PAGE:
“Since C.A.Y.A.,” Quazarz: Born On A Gangster Star‘s latest single continues on a similar vein as the preceding singles, in the sense that it’s trippy and odd as hell but with an elastic-like looseness that nods at the Oompa Loompas in Willy Wonka and the Chocolate Factory — although just under the surface is a subtle sense of menace. Stephen “Thundercat” Bruner contributes wobbling hyper-futuristic bass lines to the sparsely minimalist production that allows Butler enough room to rhyme both about his narrator’s  legendary and surreal past and present, but in which he sees himself as a black person in a dangerous and weird world that fetishes and abhors him.  And they manage to do so while nodding at the weirdness of Beck and The Flaming Lips.

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Comprised of Joey La Neve DeFrancesco, Norlan Olivo, Mary Regalado and Victoria Ruiz, the Providence, RI-based punk rock quartet Downtown Boys have developed a growing national reputation for writing protest music centering on their own experiences as young, queer, Chicana and Latino artists, musicians and people within an extremely whitewashed, cis-male, heterosexual world — especially within rock; in fact, throughout the course of the band’s first two albums, they’ve called on their fans whether newfound or diehard to join the struggle to smash racism, homophobia, queerphobia, exploitative capitalism, fascism, ignorance and boredom and more that have closed people’s minds, hearts and souls off to themselves and others.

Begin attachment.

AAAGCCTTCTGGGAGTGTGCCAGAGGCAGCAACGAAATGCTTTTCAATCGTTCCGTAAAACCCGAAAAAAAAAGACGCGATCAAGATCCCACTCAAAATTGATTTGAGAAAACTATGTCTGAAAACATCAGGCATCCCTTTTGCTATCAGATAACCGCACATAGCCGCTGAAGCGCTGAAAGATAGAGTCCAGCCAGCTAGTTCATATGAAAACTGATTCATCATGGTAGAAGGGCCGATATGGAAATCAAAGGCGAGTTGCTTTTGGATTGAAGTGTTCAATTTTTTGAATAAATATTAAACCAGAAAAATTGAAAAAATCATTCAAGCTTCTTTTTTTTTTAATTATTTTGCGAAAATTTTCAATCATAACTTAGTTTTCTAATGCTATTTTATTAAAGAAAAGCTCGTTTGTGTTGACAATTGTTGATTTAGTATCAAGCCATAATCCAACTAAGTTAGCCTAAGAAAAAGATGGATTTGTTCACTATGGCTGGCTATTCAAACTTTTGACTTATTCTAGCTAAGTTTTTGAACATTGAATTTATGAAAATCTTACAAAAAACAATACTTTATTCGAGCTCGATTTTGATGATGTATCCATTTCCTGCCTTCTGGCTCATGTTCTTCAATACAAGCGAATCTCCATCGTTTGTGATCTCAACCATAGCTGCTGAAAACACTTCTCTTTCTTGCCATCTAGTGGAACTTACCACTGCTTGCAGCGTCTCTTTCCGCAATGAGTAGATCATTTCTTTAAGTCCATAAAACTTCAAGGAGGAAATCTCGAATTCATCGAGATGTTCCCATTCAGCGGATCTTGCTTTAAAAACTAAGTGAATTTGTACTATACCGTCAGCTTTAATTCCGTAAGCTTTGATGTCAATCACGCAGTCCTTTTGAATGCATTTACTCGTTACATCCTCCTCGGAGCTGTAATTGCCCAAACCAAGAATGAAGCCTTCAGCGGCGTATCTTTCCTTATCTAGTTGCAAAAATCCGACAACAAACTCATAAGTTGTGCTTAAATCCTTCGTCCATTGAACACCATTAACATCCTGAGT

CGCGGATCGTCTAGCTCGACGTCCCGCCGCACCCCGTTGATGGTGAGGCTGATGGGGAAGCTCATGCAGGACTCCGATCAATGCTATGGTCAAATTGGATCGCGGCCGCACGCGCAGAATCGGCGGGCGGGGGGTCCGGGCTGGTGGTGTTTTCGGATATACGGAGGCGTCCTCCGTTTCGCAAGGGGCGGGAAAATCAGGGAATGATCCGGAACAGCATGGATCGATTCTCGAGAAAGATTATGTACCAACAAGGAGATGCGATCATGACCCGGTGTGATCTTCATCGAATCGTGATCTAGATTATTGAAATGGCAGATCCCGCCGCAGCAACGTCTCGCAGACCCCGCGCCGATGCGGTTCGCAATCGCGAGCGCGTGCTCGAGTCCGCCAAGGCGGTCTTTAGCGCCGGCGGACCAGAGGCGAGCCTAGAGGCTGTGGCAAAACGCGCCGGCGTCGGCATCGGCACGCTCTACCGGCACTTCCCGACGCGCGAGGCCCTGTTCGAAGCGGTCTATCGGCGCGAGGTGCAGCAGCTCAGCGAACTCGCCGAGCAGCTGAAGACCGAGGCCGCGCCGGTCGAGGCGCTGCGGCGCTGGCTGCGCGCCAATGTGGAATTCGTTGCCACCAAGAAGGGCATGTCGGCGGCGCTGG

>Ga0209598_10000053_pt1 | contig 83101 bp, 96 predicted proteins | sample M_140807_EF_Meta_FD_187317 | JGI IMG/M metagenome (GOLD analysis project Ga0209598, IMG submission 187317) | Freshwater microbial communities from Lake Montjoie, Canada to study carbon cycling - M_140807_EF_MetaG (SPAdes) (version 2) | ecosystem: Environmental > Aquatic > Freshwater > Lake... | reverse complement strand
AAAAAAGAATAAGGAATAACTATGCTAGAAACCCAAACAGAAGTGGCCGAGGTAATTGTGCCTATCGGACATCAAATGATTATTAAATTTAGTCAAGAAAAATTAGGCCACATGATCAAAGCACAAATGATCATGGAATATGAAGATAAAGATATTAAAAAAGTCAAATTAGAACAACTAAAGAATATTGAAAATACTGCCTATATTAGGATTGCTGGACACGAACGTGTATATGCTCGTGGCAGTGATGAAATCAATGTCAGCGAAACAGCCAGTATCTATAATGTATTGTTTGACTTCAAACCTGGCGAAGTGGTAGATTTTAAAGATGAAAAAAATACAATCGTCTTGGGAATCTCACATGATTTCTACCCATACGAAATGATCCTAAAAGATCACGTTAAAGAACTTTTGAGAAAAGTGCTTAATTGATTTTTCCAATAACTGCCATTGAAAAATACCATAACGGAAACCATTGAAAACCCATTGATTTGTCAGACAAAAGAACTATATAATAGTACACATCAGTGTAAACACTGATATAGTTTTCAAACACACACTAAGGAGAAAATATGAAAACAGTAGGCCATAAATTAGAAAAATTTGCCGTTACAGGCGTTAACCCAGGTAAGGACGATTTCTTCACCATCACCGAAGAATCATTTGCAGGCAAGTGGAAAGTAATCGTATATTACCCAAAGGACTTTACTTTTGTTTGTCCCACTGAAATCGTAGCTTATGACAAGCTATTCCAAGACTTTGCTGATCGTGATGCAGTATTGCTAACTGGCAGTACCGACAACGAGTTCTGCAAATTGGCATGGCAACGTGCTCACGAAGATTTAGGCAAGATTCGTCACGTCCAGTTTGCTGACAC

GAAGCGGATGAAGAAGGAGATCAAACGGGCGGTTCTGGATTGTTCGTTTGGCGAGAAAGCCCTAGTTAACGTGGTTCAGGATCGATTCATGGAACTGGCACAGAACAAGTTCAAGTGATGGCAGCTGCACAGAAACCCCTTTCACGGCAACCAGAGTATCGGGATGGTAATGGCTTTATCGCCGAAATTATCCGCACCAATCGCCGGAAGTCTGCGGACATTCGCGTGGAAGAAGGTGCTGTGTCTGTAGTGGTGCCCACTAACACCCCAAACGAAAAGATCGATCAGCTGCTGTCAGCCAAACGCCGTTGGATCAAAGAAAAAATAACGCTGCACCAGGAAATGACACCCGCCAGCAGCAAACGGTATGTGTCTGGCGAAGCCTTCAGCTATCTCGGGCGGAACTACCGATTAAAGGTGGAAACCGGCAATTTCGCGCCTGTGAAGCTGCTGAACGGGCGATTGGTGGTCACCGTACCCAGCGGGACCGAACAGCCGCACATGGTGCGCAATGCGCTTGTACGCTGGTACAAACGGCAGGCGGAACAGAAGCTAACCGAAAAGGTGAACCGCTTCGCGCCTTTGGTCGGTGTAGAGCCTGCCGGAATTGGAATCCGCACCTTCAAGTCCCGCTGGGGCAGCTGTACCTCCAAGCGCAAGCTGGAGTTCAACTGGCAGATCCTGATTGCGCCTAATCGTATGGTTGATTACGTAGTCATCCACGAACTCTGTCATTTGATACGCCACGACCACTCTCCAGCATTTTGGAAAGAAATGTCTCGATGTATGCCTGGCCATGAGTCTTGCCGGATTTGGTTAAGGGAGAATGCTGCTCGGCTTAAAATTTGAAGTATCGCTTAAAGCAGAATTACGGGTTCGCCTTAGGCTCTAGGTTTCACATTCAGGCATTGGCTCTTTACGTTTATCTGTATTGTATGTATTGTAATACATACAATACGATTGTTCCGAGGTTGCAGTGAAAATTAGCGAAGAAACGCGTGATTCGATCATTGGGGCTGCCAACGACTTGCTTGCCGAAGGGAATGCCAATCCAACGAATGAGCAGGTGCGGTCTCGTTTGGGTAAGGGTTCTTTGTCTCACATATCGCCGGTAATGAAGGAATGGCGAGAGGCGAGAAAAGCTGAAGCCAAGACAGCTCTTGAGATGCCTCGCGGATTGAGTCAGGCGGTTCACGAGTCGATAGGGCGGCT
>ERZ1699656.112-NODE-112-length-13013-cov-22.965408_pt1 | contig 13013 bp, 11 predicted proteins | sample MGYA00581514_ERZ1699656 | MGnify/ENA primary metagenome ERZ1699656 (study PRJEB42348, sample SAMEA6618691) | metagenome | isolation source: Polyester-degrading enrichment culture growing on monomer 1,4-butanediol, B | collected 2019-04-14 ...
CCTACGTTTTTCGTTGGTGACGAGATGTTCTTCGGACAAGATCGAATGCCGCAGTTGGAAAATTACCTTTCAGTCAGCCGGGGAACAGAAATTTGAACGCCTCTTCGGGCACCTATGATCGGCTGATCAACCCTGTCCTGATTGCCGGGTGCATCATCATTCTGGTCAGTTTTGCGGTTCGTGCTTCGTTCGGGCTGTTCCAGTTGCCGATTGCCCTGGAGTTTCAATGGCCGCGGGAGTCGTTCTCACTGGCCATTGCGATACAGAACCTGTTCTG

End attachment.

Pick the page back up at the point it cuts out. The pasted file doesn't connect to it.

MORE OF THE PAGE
Produced by Fugazi‘s Guy Picciotto, the band’s forthcoming third, full-length effort Cost of Living, which is slated for an August 11, 2017 through Sub Pop Records will further cement their reputation for crafting serious, incendiary and cathartic yet fun music in which their youthful, urgent and passionate energy is paired with their sociopolitical ideals.   Lyrically inspired by Assata Shakur’s poem “i believe in living,” Cost of Living‘s opening track and first single “The Wall,” finds the band sonically drawing from The Clash, Wire and others while the chorus and hook is repeated mantra-like “A wall is just a wall/A wall is just a wall . . .” boldly calling out Donald Trump’s “Great Wall,” and his supporters for its blatant stupidity; but it also serves as a righteous and powerful reminder that though the wall is symbolically meant to crush the humanity, dreams and desires of an entire groups of people, that as long as people are people, brick and barb wire can never crush their humanity.

As much as we all may want and need to have mindless fun, the members of Downtown Boys are actively creating some of the most forceful and necessary material of the resistance.

The band will be on tour throughout the entire summer and fall and it includes two NYC are stops — June 9, 2017 at the Pitchfork Northside Festival Showcase at Saint Vitus and July 12, 2017 at House of Vans. Check out the rest of the tour dates below.
Tour Dates